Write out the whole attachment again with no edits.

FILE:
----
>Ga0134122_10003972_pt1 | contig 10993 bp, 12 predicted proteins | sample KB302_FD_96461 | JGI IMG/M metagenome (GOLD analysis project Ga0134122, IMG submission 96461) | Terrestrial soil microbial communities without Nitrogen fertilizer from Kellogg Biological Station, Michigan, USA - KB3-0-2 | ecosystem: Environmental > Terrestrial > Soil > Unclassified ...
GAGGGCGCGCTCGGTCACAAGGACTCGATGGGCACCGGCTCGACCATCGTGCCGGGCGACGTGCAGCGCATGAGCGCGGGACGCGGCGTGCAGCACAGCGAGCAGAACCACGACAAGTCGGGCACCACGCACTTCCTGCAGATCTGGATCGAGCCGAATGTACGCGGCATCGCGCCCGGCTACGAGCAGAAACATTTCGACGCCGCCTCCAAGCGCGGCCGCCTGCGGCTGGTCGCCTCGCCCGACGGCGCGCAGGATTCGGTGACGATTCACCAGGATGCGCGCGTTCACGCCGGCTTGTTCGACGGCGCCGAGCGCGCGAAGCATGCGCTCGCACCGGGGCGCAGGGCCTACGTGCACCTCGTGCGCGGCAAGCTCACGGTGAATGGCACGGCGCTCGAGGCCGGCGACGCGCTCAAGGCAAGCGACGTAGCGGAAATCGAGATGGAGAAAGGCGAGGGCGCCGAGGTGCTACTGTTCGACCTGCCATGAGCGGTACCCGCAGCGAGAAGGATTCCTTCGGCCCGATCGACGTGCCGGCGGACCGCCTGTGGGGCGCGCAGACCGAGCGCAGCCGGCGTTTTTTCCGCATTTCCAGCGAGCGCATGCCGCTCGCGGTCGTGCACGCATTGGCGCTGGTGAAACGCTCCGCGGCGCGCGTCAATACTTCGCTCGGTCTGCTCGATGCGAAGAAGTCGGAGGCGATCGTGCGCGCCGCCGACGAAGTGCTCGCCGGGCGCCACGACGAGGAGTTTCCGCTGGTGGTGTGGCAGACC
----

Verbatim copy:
>Ga0134122_10003972_pt1 | contig 10993 bp, 12 predicted proteins | sample KB302_FD_96461 | JGI IMG/M metagenome (GOLD analysis project Ga0134122, IMG submission 96461) | Terrestrial soil microbial communities without Nitrogen fertilizer from Kellogg Biological Station, Michigan, USA - KB3-0-2 | ecosystem: Environmental > Terrestrial > Soil > Unclassified ...
GAGGGCGCGCTCGGTCACAAGGACTCGATGGGCACCGGCTCGACCATCGTGCCGGGCGACGTGCAGCGCATGAGCGCGGGACGCGGCGTGCAGCACAGCGAGCAGAACCACGACAAGTCGGGCACCACGCACTTCCTGCAGATCTGGATCGAGCCGAATGTACGCGGCATCGCGCCCGGCTACGAGCAGAAACATTTCGACGCCGCCTCCAAGCGCGGCCGCCTGCGGCTGGTCGCCTCGCCCGACGGCGCGCAGGATTCGGTGACGATTCACCAGGATGCGCGCGTTCACGCCGGCTTGTTCGACGGCGCCGAGCGCGCGAAGCATGCGCTCGCACCGGGGCGCAGGGCCTACGTGCACCTCGTGCGCGGCAAGCTCACGGTGAATGGCACGGCGCTCGAGGCCGGCGACGCGCTCAAGGCAAGCGACGTAGCGGAAATCGAGATGGAGAAAGGCGAGGGCGCCGAGGTGCTACTGTTCGACCTGCCATGAGCGGTACCCGCAGCGAGAAGGATTCCTTCGGCCCGATCGACGTGCCGGCGGACCGCCTGTGGGGCGCGCAGACCGAGCGCAGCCGGCGTTTTTTCCGCATTTCCAGCGAGCGCATGCCGCTCGCGGTCGTGCACGCATTGGCGCTGGTGAAACGCTCCGCGGCGCGCGTCAATACTTCGCTCGGTCTGCTCGATGCGAAGAAGTCGGAGGCGATCGTGCGCGCCGCCGACGAAGTGCTCGCCGGGCGCCACGACGAGGAGTTTCCGCTGGTGGTGTGGCAGACC